Top 4 Spring Budget 2024 announcements IT contractors want to see

As Spring Budget 2024 fast-approaches in this election year, there are a number of areas which the IT sector’s agencies and contractors want to see the chancellor address, writes Tania Bowers, global public policy director of the Association of Professional Staffing Companies (APSCo)

Across the UK, both of these parties - but particularly contractors - will be keeping an eye out for the following four key announcements on March 6. For being able to give contractors a well-deserved boost, and support their careers, agents will likely back these four too.

1. Legislation to define ‘self-employment’

The flexible labour market is significantly complex in its makeup.

It is impossible to legislate for all those in temporary work under one banner and we have long called for self-employment to be clearly defined in law to recognise this fact.

Professional contractors are often highly skilled, highly productive workers who should be encouraged to remain in the workforce until retirement.

In order to encourage this long service, the current complexities of employment status definitions for tax and employment rights need to addressed. We’ve called on chancellor Jeremy Hunt to define ‘self-employed’ in legislation which clearly recognises the differences between professional contractors; those more dependent workers and those within the gig economy who are often exposed to greater risks.

Any reforms should also outline the perimeters of running a business and professional self-employment as both are different and should be regulated as such. It’s critical that this flexible part of the labour market are offered the right financial support and motivation to allow them to thrive.

It is important to note, though, that we are approaching the need for regulation on the self-employed from a different direction to the Labour party, and our recommendations should be viewed in isolation.

Our crucial aim is that it should be clear in legislation what professional self-employment is, making it more straightforward to identify a contractor running their own business and working on an assignment independently.

We hope that such legislative clarity would render much of the off-payroll working legislation unnecessary, and boost the economy by giving both clients and contractors the confidence to contract.

2. Keep off-payroll under constant review

Off-payroll working (as a framework) has had a detrimental impact on the highly skilled contractor landscape for some time, and we have recommended that Budget 2024 includes a more comprehensive review of the OPW legislation.

The lack of legal clarity around highly skilled corporate self-employment creates false deemed employment, which is unfair to those on truly contract assignments.

It is positive that the ineffectiveness of IR35 remains a live political issue, with the New Conservatives faction of the Conservative party calling to abolish the off-payroll reforms, and return to the pre- April 2017 situation. We support this as it will boost productivity, encourage contractors back into the labour market and relieve clients and recruiters of their off-payroll responsibilities and liabilities.

However, ultimately IR35 is bad law, which is only further highlighted by the spate of high-profile enforcement cases that we’re seeing. Only reform of employment status law will lead to the long-term certainty that is needed.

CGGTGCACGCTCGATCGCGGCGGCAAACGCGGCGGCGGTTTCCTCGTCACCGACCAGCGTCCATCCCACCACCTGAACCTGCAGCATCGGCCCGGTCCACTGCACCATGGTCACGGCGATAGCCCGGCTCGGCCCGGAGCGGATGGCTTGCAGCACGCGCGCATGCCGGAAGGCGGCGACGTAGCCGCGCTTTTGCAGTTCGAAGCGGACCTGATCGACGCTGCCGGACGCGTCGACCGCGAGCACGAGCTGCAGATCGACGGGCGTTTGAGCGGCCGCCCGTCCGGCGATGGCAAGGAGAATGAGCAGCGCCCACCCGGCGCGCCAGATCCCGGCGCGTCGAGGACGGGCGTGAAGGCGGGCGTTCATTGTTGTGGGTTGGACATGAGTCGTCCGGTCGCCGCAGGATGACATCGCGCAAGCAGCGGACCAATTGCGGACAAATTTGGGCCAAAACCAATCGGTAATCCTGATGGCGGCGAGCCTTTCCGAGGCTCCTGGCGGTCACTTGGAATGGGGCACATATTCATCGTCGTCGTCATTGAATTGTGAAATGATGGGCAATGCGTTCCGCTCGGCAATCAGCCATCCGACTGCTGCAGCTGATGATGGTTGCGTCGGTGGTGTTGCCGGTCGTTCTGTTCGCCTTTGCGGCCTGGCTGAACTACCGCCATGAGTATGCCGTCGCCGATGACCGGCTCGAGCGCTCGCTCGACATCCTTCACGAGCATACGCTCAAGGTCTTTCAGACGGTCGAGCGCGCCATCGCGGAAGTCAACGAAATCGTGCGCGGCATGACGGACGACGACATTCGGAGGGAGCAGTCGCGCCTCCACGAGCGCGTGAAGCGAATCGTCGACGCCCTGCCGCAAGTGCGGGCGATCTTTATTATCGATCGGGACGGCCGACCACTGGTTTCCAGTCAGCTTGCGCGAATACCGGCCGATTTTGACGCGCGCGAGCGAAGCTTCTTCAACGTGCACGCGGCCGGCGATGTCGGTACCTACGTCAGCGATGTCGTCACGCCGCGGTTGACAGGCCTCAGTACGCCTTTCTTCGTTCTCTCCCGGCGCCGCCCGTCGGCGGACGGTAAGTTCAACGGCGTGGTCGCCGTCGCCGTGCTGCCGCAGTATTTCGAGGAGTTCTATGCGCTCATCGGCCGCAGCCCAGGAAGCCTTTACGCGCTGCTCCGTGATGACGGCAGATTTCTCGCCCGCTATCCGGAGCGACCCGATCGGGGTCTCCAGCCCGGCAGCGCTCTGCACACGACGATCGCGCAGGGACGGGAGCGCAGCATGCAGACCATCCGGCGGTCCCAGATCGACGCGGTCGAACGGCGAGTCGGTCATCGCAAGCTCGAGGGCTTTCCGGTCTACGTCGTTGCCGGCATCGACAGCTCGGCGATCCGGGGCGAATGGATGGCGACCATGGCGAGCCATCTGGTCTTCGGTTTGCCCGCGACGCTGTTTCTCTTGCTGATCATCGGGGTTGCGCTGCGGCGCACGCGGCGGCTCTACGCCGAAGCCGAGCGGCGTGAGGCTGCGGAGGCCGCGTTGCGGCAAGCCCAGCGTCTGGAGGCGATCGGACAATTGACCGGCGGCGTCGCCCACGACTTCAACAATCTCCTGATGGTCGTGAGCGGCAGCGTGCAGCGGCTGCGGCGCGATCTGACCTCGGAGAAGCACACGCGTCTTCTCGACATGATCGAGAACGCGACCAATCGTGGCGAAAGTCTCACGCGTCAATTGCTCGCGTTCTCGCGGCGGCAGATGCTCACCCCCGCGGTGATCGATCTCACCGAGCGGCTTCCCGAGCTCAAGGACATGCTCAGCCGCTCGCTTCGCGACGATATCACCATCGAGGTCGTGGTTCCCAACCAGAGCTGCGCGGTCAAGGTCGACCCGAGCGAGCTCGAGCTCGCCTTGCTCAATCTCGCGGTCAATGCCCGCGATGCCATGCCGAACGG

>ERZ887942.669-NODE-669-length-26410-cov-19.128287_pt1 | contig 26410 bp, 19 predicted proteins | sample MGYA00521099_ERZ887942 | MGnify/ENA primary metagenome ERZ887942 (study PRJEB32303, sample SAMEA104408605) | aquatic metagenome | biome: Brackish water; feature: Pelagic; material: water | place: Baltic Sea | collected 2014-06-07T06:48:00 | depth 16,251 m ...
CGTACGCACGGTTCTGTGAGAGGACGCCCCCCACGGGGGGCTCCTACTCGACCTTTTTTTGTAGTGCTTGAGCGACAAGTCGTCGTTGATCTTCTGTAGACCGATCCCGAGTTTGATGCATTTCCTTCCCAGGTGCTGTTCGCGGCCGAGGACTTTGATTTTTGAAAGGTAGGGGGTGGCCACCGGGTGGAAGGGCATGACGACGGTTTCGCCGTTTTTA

3. The regulation of umbrella companies

It’s unfortunate that there is still a minority number of umbrella companies that do abuse the system.

We welcome the government’s recognition that compliance is needed in this remit, and we hope Spring Budget 2024 will be used to update the legal definition of umbrella employment and introduce appropriate licensing of this market.

It should, however, be noted that it is unlikely that there will be any such legislation in this parliament, even if the response to the umbrella market regulation consultation is published in the spring.

In the absence of legislation, contractors do have access to a lot of clearly written government guidance on as well as many umbrella companies audited by APSCo, FCSA and Professional Passport. So, contractors must continue to take steps to protect themselves and dramatically reduce their risks of exposure to tax avoidance, in the absence of formal, umbrella sector regulation.

4. An exemption for highly skilled contractors from AWR

The Agency Workers Regulations (AWR) do not apply to individuals in-business-on-their account. However, there is no formal “opt out” unlike the Conduct Regulations 2003.

In addition, and importantly, many highly skilled, well-paid contractors are within scope by way of employment by umbrella companies. This creates red tape and protection these contractors neither want nor need.

The AWR needs to be updated to exclude professional highly paid contractors whose earnings are significantly above National Minimum Wage. As it is currently written, AWR creates unnecessary and complex administrations that can be detrimental to the professional contract market.

And finally, don’t place your bets but…

It is not clear which of the above four measures we’d like to see are more likely or less likely to be included in the Spring Budget on Wednesday March 6th, but all are somewhat linked and all should be given appropriate consideration.

Tuesday 6th Feb 2024
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Written by Tania Bowers

Tania is APSCo’s Legal Counsel and Head of Public Policy. She is a solicitor who has worked exclusively in the professional staffing sector since 1999, joining APSCo in 2016. As Head of Public Policy Tania represents APSCo members’ interests in meetings and communications with Government departments, Ministers, MPs and other interested stakeholders.

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